Chilly weather kills livestock, vegetable prices surge

Long-lasting chilly weather since December 30 has caused tens of livestock to die and vegetable prices to surge in the northern region.

Mau Son Mountain saw more snow and ice on January 6-7, 2013(Photo: SGGP)

Mau Son Mountain Range in Lang Son Province continued to see more snow and ice over the last two days as temperatures plunged to zero degrees celsius. Mercury dropped to 3-4 degrees celsius in Loc Binh and Cao Loc Districts.

Hoang Quang Chinh, Deputy Director of the provincial Department of Agriculture and Rural Development, said that some districts have seen tens of buffalo, calf and old cows die due to the biting cold.

The Department of Livestock under the Ministry of Agriculture and Rural Development is concerned that the number of buffalos and cows dying due to the cold weather will increase.

The department has advised residents not to let their livestocks graze in the open but keep them in sheltered areas and carefully cover them from the bitter cold.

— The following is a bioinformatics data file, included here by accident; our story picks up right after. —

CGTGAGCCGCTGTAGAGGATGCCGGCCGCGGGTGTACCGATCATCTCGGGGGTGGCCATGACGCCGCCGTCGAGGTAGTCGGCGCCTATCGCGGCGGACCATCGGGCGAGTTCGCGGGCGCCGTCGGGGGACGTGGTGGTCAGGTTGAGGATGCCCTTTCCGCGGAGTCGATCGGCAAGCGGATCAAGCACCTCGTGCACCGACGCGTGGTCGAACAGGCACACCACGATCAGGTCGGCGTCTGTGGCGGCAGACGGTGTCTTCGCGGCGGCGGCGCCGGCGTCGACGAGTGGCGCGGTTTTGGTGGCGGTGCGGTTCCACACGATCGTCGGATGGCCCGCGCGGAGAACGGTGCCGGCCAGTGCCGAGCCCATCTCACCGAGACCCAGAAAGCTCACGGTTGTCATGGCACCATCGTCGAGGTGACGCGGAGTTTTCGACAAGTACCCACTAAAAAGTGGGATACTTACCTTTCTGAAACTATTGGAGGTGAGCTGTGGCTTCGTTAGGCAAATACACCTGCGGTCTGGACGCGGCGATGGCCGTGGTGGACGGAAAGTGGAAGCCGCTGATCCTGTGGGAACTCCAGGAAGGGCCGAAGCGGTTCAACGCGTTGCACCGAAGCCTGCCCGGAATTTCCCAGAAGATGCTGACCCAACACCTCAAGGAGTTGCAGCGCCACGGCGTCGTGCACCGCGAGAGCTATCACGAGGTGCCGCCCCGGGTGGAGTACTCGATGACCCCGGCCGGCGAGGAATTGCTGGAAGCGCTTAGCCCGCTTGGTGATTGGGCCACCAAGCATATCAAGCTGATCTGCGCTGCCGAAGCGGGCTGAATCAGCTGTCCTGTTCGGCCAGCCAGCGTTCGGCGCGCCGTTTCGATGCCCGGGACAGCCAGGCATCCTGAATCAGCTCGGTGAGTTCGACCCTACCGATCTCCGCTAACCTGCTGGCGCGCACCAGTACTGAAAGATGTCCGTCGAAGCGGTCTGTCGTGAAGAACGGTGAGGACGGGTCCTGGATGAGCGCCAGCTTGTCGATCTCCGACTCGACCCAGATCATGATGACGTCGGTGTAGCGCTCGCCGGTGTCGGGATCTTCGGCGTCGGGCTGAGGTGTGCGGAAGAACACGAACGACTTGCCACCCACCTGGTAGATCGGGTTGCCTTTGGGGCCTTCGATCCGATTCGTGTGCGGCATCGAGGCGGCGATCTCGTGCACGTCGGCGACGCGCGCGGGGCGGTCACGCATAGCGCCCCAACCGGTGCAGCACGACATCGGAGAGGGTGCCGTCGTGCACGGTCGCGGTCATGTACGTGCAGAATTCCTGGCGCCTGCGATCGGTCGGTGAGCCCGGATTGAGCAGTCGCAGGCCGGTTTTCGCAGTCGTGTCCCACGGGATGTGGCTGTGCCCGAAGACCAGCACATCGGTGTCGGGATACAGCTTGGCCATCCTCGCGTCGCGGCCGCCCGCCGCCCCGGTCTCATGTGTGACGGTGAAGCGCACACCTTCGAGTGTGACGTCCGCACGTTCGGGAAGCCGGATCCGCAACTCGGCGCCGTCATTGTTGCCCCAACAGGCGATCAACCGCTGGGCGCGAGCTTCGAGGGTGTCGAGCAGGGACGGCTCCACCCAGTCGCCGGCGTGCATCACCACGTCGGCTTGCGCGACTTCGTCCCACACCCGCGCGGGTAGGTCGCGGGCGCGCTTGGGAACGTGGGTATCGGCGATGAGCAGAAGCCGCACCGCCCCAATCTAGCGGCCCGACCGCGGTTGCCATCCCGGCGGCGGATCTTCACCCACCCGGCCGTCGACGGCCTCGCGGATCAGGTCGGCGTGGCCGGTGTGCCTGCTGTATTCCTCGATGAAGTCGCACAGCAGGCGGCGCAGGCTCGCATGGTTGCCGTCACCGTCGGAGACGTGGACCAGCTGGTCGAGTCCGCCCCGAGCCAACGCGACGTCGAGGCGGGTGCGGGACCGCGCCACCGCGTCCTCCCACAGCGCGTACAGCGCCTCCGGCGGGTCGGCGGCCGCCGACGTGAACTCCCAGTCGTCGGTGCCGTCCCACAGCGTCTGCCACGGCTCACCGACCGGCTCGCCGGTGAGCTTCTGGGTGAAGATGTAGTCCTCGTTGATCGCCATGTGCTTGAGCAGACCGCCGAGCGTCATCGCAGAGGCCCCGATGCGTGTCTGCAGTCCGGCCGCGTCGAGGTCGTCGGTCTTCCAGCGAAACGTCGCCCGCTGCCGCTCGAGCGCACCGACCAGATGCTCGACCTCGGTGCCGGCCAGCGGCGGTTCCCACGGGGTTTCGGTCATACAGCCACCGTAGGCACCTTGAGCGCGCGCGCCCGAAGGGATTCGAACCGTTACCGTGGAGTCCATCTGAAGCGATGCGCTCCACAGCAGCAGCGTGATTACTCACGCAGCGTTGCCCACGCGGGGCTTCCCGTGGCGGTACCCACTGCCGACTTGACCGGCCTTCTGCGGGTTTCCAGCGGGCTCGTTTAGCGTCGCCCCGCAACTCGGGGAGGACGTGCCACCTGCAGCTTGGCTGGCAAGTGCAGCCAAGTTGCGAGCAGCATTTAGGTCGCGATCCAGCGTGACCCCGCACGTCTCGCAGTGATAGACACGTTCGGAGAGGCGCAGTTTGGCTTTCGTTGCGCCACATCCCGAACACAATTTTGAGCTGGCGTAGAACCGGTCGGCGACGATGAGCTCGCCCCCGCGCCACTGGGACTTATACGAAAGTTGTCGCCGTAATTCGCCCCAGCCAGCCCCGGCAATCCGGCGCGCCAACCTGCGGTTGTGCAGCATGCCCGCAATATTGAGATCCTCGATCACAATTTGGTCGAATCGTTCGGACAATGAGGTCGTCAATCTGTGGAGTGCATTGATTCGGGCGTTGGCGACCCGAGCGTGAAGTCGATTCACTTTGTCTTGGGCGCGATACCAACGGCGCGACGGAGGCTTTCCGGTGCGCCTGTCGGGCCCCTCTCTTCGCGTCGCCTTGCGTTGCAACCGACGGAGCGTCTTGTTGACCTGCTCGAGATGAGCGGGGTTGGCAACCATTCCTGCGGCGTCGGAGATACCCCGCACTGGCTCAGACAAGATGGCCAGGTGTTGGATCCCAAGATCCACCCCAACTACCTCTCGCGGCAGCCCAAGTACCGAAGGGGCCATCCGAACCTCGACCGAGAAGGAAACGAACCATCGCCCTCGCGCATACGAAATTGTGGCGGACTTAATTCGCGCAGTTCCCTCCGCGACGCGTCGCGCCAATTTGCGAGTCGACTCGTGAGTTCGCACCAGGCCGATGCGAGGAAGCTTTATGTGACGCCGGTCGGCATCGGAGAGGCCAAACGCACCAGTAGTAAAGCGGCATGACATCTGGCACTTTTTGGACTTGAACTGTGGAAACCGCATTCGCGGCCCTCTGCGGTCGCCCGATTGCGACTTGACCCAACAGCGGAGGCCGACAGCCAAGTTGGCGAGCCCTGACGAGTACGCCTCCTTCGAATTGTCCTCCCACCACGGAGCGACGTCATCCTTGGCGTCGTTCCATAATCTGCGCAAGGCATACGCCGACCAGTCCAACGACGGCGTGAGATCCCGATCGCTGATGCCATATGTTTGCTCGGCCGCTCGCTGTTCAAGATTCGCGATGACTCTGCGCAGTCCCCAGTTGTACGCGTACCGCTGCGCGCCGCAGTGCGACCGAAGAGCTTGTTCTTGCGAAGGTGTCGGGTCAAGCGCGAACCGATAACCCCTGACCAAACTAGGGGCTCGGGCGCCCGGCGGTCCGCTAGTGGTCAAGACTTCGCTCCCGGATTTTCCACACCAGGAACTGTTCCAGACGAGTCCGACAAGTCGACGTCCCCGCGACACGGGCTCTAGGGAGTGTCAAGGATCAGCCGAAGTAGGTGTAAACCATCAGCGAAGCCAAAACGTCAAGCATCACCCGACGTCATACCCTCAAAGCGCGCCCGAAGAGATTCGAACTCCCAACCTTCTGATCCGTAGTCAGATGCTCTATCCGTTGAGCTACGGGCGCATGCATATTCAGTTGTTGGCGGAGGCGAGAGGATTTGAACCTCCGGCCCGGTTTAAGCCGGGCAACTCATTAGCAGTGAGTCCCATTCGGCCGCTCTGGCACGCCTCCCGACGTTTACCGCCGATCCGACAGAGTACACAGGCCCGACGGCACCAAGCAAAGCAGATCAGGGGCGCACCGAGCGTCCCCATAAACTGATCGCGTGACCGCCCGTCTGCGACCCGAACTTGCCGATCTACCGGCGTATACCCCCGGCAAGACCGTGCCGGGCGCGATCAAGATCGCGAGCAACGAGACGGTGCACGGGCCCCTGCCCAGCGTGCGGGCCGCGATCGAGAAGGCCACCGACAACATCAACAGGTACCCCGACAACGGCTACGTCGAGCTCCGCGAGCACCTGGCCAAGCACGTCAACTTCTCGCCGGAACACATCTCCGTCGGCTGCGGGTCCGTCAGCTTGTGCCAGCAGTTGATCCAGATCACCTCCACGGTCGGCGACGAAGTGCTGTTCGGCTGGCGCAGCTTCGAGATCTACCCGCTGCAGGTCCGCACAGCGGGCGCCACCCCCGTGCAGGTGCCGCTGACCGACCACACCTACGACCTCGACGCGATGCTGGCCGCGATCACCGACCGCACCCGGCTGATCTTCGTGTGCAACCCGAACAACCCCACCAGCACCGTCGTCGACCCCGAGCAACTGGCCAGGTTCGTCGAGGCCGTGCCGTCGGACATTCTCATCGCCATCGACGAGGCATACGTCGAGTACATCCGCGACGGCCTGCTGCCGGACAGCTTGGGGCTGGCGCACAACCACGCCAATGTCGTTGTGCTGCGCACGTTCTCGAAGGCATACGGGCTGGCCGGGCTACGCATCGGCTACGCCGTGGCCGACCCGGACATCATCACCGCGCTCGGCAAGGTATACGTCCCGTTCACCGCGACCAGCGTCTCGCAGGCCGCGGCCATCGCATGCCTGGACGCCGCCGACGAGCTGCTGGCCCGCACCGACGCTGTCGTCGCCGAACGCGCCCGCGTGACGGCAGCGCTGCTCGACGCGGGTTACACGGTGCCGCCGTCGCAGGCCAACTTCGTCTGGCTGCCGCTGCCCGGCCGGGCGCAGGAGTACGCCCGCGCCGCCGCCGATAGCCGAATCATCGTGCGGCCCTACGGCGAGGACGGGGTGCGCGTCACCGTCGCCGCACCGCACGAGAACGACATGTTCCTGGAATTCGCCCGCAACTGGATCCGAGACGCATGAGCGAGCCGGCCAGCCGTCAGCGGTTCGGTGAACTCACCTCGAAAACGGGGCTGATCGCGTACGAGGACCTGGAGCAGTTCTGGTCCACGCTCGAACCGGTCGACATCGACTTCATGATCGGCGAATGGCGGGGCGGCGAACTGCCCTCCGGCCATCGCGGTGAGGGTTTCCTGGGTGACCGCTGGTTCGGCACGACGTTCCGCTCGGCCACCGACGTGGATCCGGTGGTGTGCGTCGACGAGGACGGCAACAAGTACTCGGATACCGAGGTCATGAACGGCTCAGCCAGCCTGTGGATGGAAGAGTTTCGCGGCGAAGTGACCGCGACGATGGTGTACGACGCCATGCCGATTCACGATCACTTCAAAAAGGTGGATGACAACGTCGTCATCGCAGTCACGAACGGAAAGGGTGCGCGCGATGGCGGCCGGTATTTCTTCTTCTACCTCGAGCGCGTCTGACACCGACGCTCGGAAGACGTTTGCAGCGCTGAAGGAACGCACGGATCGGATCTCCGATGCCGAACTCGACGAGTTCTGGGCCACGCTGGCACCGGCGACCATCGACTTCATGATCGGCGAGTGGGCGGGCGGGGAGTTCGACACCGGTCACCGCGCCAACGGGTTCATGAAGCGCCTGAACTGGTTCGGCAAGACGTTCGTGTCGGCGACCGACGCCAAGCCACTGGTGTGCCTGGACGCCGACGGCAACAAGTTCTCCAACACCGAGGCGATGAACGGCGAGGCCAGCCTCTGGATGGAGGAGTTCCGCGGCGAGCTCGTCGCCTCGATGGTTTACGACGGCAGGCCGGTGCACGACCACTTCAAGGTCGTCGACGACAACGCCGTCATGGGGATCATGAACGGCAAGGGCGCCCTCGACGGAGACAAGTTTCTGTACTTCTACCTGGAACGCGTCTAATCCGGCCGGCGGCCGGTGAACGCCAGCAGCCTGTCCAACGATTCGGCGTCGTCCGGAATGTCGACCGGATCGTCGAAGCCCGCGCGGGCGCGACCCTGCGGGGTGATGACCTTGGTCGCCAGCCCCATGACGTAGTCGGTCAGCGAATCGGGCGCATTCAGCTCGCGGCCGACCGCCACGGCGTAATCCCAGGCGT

The northern region has 1.46 million buffalos and 907,000 cows. In the earlier cold waves in 2008, 2010 and 2011, thousands of livestock had died causing a loss of VND300 billion (US$14.4 million).

At a meeting on January 7, Cao Duc Phat, Minister of Agriculture and Rural Development, instructed the Department of Livestock to report what the provinces in the northern, central and central highland regions are doing to save their livestock.

He asked the department to help residents minimize their livestock losses.

The prolonged cold has caused a scarcity of vegetables, resulting in prices skyrocketing.

Nguyen Van Minh, deputy chairman of Van Duc Vegetable Cooperative in Gia Lam District in Hanoi, said that the cold weather affected vegetable growth, leading to a 50-60 percent drop in output.

Bui Quoc Hoi, deputy head of the economic department in Me Linh District, said that local farmers are cultivating 1,500 hectares of vegetables, but scarcity caused by cold conditions have hiked prices by 7-10 percent.

By Phuc Hau – Translated by Hai Mien

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